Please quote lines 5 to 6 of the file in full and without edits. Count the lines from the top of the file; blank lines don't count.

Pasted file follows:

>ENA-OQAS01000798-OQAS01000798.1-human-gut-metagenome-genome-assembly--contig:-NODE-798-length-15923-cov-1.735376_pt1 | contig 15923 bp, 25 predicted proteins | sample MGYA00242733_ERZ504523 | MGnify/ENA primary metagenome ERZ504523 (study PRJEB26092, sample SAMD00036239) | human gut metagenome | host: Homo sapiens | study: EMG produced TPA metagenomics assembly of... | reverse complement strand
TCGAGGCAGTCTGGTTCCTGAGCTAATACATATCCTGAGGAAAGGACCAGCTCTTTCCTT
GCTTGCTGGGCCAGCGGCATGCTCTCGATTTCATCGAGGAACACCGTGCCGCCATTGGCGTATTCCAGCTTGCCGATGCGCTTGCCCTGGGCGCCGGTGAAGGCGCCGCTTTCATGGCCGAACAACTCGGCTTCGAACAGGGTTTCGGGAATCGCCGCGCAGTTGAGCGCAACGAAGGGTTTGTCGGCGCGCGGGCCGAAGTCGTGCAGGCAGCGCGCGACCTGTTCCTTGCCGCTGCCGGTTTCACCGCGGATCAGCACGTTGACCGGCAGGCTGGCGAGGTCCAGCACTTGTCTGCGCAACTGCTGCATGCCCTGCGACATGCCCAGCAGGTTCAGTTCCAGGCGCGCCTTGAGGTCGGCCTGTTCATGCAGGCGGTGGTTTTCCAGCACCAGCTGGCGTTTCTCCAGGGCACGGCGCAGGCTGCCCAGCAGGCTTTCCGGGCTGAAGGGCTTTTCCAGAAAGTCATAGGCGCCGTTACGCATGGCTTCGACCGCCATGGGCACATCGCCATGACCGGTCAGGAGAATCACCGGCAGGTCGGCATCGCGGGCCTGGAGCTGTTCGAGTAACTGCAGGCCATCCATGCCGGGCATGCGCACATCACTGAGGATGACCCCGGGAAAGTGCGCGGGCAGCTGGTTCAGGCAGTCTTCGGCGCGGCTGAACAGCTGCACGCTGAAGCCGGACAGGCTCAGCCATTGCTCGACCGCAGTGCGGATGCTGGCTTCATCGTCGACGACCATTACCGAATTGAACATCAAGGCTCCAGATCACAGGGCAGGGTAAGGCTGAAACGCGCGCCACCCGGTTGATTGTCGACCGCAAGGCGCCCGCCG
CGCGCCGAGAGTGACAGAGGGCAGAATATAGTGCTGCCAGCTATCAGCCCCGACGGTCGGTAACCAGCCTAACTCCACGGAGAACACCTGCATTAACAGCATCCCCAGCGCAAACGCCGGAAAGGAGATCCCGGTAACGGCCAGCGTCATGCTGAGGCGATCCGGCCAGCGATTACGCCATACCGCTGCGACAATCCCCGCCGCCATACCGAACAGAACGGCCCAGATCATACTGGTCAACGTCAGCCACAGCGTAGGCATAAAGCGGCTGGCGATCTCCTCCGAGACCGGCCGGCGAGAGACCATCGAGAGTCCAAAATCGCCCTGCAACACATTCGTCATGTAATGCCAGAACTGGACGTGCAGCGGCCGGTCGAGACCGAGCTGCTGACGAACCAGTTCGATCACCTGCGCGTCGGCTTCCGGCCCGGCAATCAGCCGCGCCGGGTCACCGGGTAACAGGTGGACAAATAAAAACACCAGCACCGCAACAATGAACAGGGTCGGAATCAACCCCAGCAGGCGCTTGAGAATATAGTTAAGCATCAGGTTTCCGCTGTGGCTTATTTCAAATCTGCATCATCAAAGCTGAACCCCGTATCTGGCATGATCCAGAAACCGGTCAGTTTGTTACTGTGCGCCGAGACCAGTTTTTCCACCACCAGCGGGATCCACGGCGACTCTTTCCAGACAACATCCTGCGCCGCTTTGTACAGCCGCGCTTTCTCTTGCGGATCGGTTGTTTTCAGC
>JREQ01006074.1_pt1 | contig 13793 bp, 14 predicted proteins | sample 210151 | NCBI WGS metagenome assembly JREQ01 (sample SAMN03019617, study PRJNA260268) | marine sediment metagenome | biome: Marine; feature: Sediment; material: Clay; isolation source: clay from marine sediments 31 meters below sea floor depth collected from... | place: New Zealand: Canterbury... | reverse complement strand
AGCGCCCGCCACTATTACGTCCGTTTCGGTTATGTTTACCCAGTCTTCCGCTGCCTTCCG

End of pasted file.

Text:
>JREQ01006074.1_pt1 | contig 13793 bp, 14 predicted proteins | sample 210151 | NCBI WGS metagenome assembly JREQ01 (sample SAMN03019617, study PRJNA260268) | marine sediment metagenome | biome: Marine; feature: Sediment; material: Clay; isolation source: clay from marine sediments 31 meters below sea floor depth collected from... | place: New Zealand: Canterbury... | reverse complement strand
AGCGCCCGCCACTATTACGTCCGTTTCGGTTATGTTTACCCAGTCTTCCGCTGCCTTCCG